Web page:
But, I cheer up knowing someone new has come in the place. I've met so many people here in my time, and gone through so many cycles of life while calling this place my second home. So, they ended up staying for an hour while I slowly closed up, all of us enjoying our time, chilling out and relaxing. And I got paid to do it.

I just wish there were more people in here on a regular basis. The tavern is not the owner's first priority, and my efforts to try to do something new only occasionally work. To truly build business, you need the owner's full support, and I know I'm not going to get it.

Still, the proceeds of working here go almost exclusively to my children, except my cash tips, which I use to spend on whatever I want. This means, though, that I will miss the party I was invited to. And I'll miss a summer's worth of weekend parties while I sit here, making sure I'm providing for my kids.

This current version of me is the sum of a whole set of choices made, as well as the opportunity costs of not making choosing other paths. I've got a pretty full life, and not a lot of free time to wind down.

Thankfully, though, my second job here at Court Square Tavern is the best possible purgatory. My friends come here, and I make new friends almost every week. That's if people come in, of course. I'm happiest when I'm able to provide people with a happy time with their friends.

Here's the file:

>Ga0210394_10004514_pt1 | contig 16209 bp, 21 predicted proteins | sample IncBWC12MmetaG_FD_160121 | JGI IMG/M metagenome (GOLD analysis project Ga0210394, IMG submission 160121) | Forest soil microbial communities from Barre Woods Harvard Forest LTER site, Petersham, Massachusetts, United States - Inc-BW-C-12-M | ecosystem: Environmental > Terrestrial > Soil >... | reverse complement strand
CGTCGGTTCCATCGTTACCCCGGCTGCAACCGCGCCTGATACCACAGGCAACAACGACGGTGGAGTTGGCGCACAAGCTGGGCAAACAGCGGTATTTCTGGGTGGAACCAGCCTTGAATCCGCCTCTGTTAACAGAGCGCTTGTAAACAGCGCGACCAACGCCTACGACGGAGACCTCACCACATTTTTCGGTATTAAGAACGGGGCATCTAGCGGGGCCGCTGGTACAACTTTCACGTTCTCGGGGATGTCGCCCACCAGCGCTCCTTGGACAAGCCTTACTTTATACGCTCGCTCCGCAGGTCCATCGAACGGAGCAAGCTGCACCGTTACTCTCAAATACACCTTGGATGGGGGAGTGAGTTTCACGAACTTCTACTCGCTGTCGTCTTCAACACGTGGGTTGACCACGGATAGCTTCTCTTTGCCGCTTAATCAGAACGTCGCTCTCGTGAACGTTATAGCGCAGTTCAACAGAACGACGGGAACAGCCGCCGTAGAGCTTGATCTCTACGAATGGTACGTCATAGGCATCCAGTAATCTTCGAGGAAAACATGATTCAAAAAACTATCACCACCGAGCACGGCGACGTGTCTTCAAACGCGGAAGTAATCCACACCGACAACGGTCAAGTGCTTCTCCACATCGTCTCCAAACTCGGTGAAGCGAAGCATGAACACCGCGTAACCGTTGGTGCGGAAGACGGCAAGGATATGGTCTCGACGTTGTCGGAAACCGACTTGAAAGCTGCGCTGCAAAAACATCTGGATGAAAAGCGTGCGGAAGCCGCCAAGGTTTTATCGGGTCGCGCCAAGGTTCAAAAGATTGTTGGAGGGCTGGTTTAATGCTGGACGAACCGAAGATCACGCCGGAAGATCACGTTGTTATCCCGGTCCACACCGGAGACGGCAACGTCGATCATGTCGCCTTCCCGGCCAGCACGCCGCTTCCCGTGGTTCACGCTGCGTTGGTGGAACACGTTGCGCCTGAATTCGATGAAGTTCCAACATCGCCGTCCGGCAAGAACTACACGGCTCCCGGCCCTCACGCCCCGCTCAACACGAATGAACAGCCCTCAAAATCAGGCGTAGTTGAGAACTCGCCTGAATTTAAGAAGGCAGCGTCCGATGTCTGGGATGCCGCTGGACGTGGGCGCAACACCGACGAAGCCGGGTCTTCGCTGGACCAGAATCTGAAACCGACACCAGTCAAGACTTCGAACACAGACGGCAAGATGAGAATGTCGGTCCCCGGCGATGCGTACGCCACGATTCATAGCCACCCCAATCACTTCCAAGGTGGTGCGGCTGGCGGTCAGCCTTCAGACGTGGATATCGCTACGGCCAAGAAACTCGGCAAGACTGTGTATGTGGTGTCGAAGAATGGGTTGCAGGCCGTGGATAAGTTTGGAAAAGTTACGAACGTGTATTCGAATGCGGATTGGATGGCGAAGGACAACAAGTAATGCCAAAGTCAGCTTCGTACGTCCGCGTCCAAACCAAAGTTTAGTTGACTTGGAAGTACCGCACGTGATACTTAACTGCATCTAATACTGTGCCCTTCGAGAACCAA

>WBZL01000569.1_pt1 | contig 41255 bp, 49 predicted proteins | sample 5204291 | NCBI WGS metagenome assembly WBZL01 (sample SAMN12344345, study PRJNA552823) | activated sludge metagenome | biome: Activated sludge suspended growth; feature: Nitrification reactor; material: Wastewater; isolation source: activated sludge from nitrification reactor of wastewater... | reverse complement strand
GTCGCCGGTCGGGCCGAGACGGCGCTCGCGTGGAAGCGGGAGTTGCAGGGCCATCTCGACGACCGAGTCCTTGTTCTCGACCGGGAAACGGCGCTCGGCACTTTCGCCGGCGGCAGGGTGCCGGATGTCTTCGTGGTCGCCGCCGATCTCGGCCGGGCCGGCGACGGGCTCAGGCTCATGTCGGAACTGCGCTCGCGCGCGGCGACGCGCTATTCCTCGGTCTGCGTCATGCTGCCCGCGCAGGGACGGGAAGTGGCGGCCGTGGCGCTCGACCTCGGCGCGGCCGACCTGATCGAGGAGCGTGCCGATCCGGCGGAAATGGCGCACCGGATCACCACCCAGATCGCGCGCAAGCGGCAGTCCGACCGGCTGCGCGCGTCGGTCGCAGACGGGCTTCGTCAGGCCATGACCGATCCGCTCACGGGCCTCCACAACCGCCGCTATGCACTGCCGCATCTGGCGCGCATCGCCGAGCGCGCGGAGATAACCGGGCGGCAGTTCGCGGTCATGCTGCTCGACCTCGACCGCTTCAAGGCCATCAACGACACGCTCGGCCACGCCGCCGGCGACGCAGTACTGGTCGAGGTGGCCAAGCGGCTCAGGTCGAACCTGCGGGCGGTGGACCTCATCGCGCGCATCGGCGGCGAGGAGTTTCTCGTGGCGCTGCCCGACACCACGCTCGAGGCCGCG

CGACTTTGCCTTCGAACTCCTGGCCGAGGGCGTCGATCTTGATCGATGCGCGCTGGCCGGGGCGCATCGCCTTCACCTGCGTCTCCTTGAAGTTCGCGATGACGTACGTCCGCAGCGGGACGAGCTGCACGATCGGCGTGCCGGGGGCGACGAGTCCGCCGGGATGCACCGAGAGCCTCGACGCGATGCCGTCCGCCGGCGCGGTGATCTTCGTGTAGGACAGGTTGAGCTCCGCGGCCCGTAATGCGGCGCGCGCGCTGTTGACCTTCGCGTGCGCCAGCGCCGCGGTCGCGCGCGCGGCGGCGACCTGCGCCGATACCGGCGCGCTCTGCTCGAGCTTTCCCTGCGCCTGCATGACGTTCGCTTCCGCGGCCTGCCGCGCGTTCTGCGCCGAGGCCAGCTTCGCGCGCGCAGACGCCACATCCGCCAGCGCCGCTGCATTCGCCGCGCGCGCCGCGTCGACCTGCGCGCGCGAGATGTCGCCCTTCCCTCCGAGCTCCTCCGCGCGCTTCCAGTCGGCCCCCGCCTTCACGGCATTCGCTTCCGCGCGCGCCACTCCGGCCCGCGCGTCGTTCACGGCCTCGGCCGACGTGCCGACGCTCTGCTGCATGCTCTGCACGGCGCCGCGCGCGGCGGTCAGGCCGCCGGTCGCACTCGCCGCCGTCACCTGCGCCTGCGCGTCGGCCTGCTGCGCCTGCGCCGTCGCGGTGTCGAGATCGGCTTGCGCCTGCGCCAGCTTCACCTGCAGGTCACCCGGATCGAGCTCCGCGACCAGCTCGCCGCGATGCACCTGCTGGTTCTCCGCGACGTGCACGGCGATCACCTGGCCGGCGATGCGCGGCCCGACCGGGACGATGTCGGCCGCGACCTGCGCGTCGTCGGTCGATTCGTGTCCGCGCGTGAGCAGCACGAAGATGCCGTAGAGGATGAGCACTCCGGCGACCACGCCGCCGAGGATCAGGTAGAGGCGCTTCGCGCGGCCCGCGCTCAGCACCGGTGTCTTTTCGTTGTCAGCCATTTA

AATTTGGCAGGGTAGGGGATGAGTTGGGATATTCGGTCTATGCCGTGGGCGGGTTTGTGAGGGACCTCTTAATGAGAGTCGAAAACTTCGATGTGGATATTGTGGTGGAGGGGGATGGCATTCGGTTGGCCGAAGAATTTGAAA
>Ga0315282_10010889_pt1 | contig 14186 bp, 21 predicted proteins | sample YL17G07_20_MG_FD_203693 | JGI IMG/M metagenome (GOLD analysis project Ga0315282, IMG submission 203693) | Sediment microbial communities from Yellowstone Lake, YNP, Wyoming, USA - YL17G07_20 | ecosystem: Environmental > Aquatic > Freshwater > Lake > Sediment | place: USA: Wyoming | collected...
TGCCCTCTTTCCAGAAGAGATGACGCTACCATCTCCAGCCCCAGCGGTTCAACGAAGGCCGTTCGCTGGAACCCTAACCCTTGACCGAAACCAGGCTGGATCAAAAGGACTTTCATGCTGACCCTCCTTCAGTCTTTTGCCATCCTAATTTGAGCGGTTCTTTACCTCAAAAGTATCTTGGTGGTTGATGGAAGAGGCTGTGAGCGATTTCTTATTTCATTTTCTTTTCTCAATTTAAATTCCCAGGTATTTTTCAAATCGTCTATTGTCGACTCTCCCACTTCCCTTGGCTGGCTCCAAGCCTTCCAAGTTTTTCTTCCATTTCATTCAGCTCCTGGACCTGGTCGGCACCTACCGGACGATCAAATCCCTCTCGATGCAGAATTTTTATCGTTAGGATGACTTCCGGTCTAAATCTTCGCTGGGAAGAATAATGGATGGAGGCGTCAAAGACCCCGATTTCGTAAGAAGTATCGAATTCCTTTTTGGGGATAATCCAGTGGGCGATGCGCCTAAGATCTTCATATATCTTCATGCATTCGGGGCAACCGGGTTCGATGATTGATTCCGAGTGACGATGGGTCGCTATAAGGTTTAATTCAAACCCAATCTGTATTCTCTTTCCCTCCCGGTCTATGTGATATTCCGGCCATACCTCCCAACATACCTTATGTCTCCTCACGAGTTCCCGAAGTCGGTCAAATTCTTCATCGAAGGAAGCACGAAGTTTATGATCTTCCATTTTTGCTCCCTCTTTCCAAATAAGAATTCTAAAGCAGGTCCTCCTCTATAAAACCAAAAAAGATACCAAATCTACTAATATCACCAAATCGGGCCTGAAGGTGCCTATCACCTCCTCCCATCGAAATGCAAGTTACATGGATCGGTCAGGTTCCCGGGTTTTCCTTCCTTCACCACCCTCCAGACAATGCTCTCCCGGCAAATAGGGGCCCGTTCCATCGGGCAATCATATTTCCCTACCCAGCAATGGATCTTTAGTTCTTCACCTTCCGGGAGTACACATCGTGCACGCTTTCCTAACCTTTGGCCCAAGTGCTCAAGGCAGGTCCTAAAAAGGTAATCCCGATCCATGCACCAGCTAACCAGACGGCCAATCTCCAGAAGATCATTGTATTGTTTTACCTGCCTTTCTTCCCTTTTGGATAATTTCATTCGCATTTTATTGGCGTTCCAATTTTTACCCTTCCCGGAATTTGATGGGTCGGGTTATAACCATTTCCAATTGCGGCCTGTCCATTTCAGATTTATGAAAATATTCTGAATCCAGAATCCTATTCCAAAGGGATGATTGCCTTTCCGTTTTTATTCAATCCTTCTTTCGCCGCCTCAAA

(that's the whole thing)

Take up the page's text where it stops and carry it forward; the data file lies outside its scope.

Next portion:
I never thought this would be a major component of my life, but it is. I won't leave this place, even though I'm constantly frustrated about how poorly it is run. But, I don't blame the owner for his eyes being elsewhere. He listens as much as he can, and I'm grateful for what he's allowed me to do.

We have a great time here. I feel like Sam Malone, minus the good looks and the years as Boston Red Sox relief pitcher. I feel that running this place on weekends is just as equal a service as the work I do for Charlottesville Tomorrow.

And sitting here waiting for customers is equivalent of sitting in long meetings listening to the decisions our elected officials are making, and the reasons for making them. I'm a good listener in both positions.

So, I choose this afternoon to not see this time sitting here alone in an empty bar as a negative. I may miss some great parties, but in choosing to spend my weekends and free time working, I help make sure my children are being taken care of, and that they are in their preschool.